Everyone in my family is dead,
            except for those who are still
alive                                           amen amen
            to bring the dead back to us.

My grandmother is no longer alive,
                        and she tells me stories at night
about Minidoka, about Idaho—
                                                           amen amen

            My grandfather is no longer alive,
and he tells me stories about my grandmother.
                        They say this is how the lioness
                                    was turned into a witch. They say
                        there is no such thing as magic—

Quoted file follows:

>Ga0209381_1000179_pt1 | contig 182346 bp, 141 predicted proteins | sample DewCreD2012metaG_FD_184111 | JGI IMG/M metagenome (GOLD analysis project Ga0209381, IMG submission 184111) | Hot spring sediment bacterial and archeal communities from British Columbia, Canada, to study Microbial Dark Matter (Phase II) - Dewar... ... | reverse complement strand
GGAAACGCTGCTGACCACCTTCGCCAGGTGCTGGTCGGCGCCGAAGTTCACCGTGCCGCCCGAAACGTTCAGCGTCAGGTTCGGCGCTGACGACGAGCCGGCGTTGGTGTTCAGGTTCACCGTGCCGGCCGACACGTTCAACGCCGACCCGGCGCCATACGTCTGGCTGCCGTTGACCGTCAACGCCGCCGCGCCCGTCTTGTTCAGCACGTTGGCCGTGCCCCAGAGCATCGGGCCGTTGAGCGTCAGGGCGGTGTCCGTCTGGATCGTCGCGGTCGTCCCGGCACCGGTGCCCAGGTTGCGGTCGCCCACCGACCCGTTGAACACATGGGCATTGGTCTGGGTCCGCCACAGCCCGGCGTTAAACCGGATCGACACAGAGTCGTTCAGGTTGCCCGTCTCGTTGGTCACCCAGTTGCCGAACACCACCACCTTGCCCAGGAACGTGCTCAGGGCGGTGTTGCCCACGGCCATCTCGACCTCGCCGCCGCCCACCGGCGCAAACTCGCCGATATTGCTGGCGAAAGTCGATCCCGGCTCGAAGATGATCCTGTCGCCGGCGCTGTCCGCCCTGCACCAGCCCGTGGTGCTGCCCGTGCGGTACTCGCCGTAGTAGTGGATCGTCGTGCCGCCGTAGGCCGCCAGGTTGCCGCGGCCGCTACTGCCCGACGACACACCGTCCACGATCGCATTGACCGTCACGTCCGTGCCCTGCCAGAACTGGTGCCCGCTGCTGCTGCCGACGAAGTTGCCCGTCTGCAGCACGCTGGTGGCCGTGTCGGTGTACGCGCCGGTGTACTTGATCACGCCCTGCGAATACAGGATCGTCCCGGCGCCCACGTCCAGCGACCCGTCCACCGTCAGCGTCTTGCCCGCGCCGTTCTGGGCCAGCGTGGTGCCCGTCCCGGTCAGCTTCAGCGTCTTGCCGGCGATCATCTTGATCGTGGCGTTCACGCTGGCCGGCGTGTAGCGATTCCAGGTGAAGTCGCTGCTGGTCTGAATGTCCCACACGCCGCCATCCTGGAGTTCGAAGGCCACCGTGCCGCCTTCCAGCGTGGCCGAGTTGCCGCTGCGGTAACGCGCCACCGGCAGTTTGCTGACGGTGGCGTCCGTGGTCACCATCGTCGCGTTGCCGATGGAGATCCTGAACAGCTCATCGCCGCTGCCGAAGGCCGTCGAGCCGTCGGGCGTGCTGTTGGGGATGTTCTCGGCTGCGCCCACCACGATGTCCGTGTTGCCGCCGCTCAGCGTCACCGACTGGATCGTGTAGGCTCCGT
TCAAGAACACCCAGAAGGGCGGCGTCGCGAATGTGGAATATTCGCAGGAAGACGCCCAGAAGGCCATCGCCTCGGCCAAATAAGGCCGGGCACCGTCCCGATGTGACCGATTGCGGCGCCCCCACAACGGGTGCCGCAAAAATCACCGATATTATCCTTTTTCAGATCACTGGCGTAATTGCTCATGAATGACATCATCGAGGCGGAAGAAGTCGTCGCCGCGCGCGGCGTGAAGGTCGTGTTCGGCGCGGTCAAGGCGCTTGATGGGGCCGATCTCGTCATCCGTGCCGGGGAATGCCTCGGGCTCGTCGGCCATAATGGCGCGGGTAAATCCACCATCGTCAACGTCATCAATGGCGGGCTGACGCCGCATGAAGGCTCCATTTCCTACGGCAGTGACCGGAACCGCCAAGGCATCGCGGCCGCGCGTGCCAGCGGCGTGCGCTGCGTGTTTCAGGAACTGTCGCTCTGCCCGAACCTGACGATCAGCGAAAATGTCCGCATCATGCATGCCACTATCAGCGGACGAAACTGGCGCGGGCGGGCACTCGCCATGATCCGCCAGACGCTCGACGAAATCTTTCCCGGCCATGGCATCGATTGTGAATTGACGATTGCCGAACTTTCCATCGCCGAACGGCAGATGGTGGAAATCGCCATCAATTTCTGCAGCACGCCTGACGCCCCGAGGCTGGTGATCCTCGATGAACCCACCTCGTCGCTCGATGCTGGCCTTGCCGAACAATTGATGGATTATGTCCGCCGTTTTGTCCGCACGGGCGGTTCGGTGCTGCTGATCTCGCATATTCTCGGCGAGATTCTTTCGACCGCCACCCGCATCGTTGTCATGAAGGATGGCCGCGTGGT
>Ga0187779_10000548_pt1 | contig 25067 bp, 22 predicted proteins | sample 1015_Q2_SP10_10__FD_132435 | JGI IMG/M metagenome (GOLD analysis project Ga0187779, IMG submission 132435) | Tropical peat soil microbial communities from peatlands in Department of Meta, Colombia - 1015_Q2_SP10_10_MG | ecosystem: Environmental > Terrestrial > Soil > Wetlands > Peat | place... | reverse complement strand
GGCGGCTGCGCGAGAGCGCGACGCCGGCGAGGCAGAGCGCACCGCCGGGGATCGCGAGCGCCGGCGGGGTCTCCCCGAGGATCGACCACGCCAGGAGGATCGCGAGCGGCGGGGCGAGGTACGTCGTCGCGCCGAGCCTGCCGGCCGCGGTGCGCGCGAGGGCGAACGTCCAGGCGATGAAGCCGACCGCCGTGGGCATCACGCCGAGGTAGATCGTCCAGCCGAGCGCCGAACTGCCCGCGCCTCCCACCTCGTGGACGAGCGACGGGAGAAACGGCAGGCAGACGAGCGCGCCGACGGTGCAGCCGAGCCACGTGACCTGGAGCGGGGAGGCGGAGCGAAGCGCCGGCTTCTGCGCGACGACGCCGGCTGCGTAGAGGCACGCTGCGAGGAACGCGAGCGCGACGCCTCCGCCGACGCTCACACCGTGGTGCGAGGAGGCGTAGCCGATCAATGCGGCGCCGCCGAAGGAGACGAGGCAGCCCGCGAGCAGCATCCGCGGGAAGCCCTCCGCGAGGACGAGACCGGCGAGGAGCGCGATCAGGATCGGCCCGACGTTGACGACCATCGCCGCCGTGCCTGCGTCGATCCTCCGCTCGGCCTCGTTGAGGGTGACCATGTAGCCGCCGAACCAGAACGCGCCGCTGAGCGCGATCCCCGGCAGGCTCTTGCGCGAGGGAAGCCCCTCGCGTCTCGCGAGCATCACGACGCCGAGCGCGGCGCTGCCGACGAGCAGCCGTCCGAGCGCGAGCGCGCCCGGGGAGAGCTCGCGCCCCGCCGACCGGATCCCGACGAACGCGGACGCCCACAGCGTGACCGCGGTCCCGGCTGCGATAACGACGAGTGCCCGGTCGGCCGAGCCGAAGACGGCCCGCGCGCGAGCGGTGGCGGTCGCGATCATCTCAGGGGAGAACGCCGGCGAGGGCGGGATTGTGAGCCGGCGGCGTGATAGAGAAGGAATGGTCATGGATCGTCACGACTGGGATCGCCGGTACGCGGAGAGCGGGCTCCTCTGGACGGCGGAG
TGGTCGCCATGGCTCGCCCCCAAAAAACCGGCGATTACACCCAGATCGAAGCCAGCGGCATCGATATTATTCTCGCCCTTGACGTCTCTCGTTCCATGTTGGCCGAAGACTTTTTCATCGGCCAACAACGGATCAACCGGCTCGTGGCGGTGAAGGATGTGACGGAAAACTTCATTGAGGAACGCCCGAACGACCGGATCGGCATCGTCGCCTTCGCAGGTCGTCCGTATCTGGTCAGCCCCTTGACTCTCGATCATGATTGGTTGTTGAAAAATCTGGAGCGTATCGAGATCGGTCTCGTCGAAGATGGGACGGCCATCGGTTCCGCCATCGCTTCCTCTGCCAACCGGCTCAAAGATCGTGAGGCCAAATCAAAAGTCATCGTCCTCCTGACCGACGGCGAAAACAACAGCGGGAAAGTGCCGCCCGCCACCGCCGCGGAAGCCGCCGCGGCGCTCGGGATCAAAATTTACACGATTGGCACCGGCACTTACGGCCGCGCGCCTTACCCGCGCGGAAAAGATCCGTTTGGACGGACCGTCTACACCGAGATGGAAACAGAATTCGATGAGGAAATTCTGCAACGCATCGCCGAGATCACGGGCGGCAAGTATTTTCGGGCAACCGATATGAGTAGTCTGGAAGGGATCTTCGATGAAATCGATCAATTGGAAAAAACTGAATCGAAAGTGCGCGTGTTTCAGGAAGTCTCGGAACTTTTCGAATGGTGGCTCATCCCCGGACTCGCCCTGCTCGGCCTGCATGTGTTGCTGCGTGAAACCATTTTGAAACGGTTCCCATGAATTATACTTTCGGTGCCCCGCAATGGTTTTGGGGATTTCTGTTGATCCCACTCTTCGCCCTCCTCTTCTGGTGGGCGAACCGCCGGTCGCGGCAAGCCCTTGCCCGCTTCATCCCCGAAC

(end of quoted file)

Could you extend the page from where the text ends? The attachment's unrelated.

amen amen

My father is no longer alive,
                        and he tells me stories about life
            in a concentration camp.

            They say this is how life is
breathed into a body,                        amen amen
            how it feels to be out of breath.

One day the child will grow up and tell me
a story about Idaho, how my family learned
                        to pray, how in the end
                        no one remembers how to pray.

One day the door will open
                        and so many stories spill forth.
They say this is where our hearts are buried.
They say this is how the crows learned our names.
They say Minidoka over and over again
                        so that my family can finally sleep.